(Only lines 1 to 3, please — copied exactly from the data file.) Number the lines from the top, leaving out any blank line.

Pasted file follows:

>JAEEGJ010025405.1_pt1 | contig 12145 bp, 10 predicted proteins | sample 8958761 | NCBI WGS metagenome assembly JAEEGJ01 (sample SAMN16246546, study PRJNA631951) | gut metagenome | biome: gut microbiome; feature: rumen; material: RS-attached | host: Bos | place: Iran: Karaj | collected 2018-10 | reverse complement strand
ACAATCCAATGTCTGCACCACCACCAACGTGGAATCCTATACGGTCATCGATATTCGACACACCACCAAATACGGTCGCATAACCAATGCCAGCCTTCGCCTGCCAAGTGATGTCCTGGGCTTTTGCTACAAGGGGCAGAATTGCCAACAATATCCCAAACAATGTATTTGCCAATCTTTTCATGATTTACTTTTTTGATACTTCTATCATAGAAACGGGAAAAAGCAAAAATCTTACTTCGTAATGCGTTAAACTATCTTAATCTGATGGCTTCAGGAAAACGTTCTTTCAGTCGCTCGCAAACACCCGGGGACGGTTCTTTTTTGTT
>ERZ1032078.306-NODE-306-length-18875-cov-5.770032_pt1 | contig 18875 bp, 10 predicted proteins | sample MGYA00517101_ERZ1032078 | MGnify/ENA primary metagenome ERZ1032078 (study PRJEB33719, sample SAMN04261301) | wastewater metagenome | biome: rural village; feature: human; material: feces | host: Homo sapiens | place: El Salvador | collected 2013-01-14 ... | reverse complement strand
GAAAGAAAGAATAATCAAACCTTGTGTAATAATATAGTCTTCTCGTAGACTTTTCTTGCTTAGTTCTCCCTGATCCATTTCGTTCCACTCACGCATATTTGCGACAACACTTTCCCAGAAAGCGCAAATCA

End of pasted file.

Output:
>JAEEGJ010025405.1_pt1 | contig 12145 bp, 10 predicted proteins | sample 8958761 | NCBI WGS metagenome assembly JAEEGJ01 (sample SAMN16246546, study PRJNA631951) | gut metagenome | biome: gut microbiome; feature: rumen; material: RS-attached | host: Bos | place: Iran: Karaj | collected 2018-10 | reverse complement strand
ACAATCCAATGTCTGCACCACCACCAACGTGGAATCCTATACGGTCATCGATATTCGACACACCACCAAATACGGTCGCATAACCAATGCCAGCCTTCGCCTGCCAAGTGATGTCCTGGGCTTTTGCTACAAGGGGCAGAATTGCCAACAATATCCCAAACAATGTATTTGCCAATCTTTTCATGATTTACTTTTTTGATACTTCTATCATAGAAACGGGAAAAAGCAAAAATCTTACTTCGTAATGCGTTAAACTATCTTAATCTGATGGCTTCAGGAAAACGTTCTTTCAGTCGCTCGCAAACACCCGGGGACGGTTCTTTTTTGTT
>ERZ1032078.306-NODE-306-length-18875-cov-5.770032_pt1 | contig 18875 bp, 10 predicted proteins | sample MGYA00517101_ERZ1032078 | MGnify/ENA primary metagenome ERZ1032078 (study PRJEB33719, sample SAMN04261301) | wastewater metagenome | biome: rural village; feature: human; material: feces | host: Homo sapiens | place: El Salvador | collected 2013-01-14 ... | reverse complement strand